This week's mayor and commission meeting involved discussions about several architectural changes to the Classic City. Though some proposals were denied, others that were approved are sure to cause changes for several residents.
Historic district approved in Five Points
Proposed historic districts at Milledge Circle and the nearby Castalia Avenue were both approved at the Mayor and Commission meeting on Tuesday, July 3.
All 10 commissioners voted to approve the historic districts.
The push to propose historical conservation in these neighborhoods was a result of demolition of homes and their subsequent rebuilding or remodeling, producing structures some felt were out of character with the rest of the area.
“At Castalia, we saw the tear downs happening at a rapid pace,” said Missy Wilson, a resident of Castalia Avenue at the meeting. “That’s why [residents of Milledge Circle and Castalia Avenue] both moved forward together.”
The effort was also caused by a perception that the Five Points area is becoming more urbanized.
“It’s still very Americana in our neighborhood, children run in the streets, we walk to the grocery store,” Wilson said. “It’s about preserving the character.”
However, some Athens residents rejected the push for conservation, fearing they would lose autonomy over their own homes.
“One of my biggest concerns is remodeling and resale,” said Sharon Wong, a resident of Castalia Avenue. “I don’t want it to be difficult to make improvements to our home.”
Though all commissioners voted to approve the historic districts, District 7 Commissioner Diane Bell, the commissioner of the proposal, expressed her concern for those opposed.
“There’s no one who likes the preservation more than I do, but what I don’t like is the route that sometimes it takes,” Bell said at the meeting. “What I want to address right now are the people that do not want to be a part of, or are being forced to be a part of, a historic district. I want them to know how much I care about them.”
Initial plans on Athens Amphitheater approved
Mayor Nancy Denson and the commissioners have approved a request to rezone land to be used for a new outdoor music venue in Athens.
All 10 commissioners voted to approve the rezoning and move forward with plans for the amphitheater at the July 3 meeting.
The proposed venue will be built on 86 acres of land comprised of areas along Boley Drive, Commerce Road and the North Bypass.
Jon Williams, President and CEO of W&A Engineering, spoke on behalf of the project at the meeting.
Williams said the proposed venue would contain a “10,000 patron area,” and “be competitive with other major venues in and around the south-east.”
Though all commissioners eventually approved the motion District 10 Commissioner Mike Hamby expressed concern over not using the land for residential purposes.
“Why in the world are we taking residential off of our books if we’ve got a housing problem in senior housing, and I do believe we do, and an affordable housing problem,” Hamby said.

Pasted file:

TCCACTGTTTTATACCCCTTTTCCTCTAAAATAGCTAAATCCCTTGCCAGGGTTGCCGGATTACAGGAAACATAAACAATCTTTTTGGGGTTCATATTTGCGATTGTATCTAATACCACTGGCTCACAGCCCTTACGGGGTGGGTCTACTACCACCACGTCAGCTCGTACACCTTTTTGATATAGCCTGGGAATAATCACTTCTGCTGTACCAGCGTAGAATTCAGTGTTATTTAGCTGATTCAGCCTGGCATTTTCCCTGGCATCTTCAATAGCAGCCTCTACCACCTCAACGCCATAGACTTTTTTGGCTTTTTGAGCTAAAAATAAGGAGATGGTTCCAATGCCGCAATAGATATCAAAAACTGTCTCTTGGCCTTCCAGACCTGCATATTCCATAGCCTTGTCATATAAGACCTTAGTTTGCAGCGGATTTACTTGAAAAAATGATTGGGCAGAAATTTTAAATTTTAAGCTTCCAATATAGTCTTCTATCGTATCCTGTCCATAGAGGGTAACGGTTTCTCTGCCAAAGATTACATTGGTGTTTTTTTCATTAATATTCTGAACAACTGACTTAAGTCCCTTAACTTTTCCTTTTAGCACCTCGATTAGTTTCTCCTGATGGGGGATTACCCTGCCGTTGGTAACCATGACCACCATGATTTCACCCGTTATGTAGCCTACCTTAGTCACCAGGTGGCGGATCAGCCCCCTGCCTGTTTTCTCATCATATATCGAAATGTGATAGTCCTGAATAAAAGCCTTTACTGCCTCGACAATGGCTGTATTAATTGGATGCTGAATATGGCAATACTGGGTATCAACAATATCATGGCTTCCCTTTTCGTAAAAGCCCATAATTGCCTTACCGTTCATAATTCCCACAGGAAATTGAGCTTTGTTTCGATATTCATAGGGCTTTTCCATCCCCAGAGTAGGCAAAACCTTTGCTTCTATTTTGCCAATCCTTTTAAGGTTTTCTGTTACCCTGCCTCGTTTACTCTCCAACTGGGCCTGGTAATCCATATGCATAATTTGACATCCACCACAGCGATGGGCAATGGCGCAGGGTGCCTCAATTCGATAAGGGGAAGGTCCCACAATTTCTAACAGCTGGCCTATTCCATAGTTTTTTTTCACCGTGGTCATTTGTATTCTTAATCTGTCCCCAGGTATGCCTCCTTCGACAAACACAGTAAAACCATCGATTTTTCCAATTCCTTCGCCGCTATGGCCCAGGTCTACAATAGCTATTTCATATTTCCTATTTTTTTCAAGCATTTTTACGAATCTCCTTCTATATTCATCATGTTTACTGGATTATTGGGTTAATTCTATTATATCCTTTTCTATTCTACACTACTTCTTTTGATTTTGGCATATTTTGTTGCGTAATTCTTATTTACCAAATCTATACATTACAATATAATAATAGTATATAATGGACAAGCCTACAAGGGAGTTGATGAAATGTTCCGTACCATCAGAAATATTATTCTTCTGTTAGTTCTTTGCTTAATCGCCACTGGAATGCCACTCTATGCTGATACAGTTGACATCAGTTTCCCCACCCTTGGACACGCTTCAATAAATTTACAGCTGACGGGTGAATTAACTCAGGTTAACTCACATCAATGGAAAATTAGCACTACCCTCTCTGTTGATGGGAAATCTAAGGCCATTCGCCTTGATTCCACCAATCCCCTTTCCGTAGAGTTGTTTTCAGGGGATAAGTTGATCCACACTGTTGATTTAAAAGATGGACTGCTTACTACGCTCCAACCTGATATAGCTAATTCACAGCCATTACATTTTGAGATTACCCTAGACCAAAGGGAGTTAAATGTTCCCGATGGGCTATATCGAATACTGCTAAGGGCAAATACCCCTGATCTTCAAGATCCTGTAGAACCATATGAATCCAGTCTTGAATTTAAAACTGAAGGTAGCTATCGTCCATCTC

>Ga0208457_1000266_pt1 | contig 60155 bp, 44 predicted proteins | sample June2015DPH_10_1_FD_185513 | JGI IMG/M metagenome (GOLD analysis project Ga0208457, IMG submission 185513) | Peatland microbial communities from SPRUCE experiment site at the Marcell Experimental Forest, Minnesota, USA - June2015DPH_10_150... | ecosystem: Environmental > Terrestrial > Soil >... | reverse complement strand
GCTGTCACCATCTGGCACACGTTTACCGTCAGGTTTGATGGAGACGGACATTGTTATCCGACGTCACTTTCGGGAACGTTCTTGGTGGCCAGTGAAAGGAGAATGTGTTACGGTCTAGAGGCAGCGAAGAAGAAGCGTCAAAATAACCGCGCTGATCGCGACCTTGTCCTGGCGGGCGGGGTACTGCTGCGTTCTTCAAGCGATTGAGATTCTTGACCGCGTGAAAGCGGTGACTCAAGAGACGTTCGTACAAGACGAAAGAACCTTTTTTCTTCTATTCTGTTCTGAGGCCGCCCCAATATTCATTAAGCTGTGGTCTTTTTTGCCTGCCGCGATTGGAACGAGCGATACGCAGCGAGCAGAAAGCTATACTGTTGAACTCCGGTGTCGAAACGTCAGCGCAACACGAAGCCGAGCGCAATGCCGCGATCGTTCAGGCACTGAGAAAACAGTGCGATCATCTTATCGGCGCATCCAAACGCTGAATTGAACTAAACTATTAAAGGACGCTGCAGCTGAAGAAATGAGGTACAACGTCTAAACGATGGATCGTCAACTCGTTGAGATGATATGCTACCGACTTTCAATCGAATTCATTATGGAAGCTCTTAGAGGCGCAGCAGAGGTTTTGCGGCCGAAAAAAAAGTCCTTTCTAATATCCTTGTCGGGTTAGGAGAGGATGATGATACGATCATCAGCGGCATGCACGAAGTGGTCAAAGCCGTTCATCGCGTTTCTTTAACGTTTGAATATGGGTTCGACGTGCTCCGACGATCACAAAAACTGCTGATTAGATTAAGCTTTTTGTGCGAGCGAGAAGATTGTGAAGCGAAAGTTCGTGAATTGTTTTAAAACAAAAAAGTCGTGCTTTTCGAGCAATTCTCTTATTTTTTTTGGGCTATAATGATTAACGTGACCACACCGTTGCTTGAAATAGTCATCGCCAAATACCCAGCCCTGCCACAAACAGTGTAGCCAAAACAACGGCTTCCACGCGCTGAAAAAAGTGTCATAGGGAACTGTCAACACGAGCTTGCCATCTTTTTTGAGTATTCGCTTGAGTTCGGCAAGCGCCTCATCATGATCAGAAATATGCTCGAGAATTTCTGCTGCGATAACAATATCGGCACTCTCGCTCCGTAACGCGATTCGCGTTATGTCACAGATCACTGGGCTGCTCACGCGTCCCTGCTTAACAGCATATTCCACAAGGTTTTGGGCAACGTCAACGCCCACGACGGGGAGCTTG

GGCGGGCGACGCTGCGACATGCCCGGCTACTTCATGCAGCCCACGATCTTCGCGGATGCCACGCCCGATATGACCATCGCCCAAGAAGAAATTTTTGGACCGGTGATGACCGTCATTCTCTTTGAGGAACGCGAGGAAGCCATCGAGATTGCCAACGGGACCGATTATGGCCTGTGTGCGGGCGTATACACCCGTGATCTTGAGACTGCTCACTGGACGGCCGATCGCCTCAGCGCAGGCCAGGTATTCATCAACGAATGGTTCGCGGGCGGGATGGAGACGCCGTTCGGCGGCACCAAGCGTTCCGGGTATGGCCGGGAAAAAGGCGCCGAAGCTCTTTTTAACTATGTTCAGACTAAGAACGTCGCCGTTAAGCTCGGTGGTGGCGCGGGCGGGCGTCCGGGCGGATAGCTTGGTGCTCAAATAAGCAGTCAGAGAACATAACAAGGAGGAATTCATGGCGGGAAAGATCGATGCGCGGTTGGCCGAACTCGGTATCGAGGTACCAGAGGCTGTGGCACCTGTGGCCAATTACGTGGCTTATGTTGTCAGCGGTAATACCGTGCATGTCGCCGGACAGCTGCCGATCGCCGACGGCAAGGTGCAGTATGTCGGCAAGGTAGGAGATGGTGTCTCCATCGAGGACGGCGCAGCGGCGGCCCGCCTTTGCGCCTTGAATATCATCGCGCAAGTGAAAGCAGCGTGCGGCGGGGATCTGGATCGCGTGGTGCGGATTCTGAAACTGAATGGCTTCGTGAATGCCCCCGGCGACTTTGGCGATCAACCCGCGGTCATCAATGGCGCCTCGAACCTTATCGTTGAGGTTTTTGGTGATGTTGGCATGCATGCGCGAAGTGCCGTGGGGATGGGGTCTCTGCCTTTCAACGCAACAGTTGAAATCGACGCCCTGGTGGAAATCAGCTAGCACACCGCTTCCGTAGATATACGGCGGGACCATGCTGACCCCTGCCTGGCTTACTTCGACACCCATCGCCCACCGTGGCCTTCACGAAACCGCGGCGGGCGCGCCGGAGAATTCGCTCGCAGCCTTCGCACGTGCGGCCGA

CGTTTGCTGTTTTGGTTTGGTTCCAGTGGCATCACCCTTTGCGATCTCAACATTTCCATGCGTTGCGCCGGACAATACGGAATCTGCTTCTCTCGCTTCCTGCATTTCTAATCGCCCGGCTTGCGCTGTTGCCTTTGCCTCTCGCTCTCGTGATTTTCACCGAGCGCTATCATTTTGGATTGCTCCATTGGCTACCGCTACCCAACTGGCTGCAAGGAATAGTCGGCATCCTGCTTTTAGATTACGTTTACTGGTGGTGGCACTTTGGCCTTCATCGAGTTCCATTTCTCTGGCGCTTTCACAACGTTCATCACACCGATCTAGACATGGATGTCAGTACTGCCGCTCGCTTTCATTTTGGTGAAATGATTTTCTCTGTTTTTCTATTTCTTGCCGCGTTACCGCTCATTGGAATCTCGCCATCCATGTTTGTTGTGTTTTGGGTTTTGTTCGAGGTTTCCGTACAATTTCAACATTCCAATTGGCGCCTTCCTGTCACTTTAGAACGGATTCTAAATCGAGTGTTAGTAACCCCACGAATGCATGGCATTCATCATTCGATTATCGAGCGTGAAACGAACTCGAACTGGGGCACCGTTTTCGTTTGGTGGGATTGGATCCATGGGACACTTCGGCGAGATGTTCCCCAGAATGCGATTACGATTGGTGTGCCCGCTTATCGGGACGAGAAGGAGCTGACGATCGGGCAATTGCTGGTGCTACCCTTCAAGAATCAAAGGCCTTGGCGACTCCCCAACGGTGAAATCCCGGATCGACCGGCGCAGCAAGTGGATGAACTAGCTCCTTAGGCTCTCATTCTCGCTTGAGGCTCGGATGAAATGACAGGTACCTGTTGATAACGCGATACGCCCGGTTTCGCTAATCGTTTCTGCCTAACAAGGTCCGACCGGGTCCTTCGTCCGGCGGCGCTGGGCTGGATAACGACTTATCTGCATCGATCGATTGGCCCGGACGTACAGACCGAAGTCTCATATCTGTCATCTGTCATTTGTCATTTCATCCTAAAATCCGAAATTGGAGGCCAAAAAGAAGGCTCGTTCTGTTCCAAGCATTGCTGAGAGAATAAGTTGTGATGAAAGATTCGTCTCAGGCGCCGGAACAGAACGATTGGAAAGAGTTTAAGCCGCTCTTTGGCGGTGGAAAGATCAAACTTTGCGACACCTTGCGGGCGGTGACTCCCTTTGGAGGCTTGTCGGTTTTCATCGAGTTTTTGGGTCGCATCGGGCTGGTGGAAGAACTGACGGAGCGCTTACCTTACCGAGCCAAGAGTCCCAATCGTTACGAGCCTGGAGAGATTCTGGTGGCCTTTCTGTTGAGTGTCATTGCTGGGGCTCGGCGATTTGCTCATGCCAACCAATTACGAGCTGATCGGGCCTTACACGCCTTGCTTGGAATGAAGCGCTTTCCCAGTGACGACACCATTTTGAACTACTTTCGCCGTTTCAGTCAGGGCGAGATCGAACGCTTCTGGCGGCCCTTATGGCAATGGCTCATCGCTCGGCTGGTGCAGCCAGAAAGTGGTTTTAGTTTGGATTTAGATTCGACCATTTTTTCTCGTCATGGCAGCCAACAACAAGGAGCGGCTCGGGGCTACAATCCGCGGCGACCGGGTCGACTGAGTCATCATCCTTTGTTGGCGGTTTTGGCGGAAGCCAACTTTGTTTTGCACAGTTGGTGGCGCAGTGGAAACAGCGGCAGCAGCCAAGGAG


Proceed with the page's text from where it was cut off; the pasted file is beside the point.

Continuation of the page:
He later voted in favor of the amphitheater.
Rezoning for Esprit on Epps denied
Prospects for the proposed 55+ subdivision, “Esprit on Epps,” are dim following the commissioners' votes to deny the project’s request to rezone the 30 acres needed for the project.
The land, which comprises areas along Swanson Drive and Epps Bridge Parkway, was requested to be rezoned as single-family residential, planned development rather than simply single-family residential.
Rezoning would have paved the way for construction of the planned 84 home subdivision, designed for seniors, but was met by stern opposition from residents of the area.
Many of those opposed to the rezoning and “Esprit on Epps” in general cited a possible increase in traffic on Epps Bridge Parkway as a major concern.
“This is a congested corridor — you would not know this unless you lived there because you have to grip the steering wheel and fear for your life,” said Peter Konenkamp, resident of Holly Hills, an adjacent subdivision off of Epps Bridge Parkway.
Residents also spoke of a dangerous left-hand turn on to Epps Bridge Parkway they have to perform in that area.
“Traffic has become a nightmare, I no longer even try to make a left turn onto Epps-Bridge Parkway,” said Joseph Wisenbaker, a resident of Holly Hills.
Others opposed to Esprit on Epps felt that its seniors-only standard would undermine diversity in the area.
“Cities, communities and neighborhoods work best when they are made up of all sorts of people living in close proximity to each other, learning from each other, understanding what they have in common and appreciating and celebrating their diversity,” said William Griswold, a Holly Hills resident.
Not all Athenians were opposed to the proposed rezoning and building of Esprit on Epps, with some listing the need for more senior housing in Athens as a reason to approve.
“I thought that I knew everything that anyone needed to know about Athens, but what I did not know was that there was a lack of housing for seniors,” said Sharon Denero, an Athens resident.
Although the commission voted to deny the request, commissioners Melissa Link, Diane Bell, and mayor-elect Kelly Girtz did not.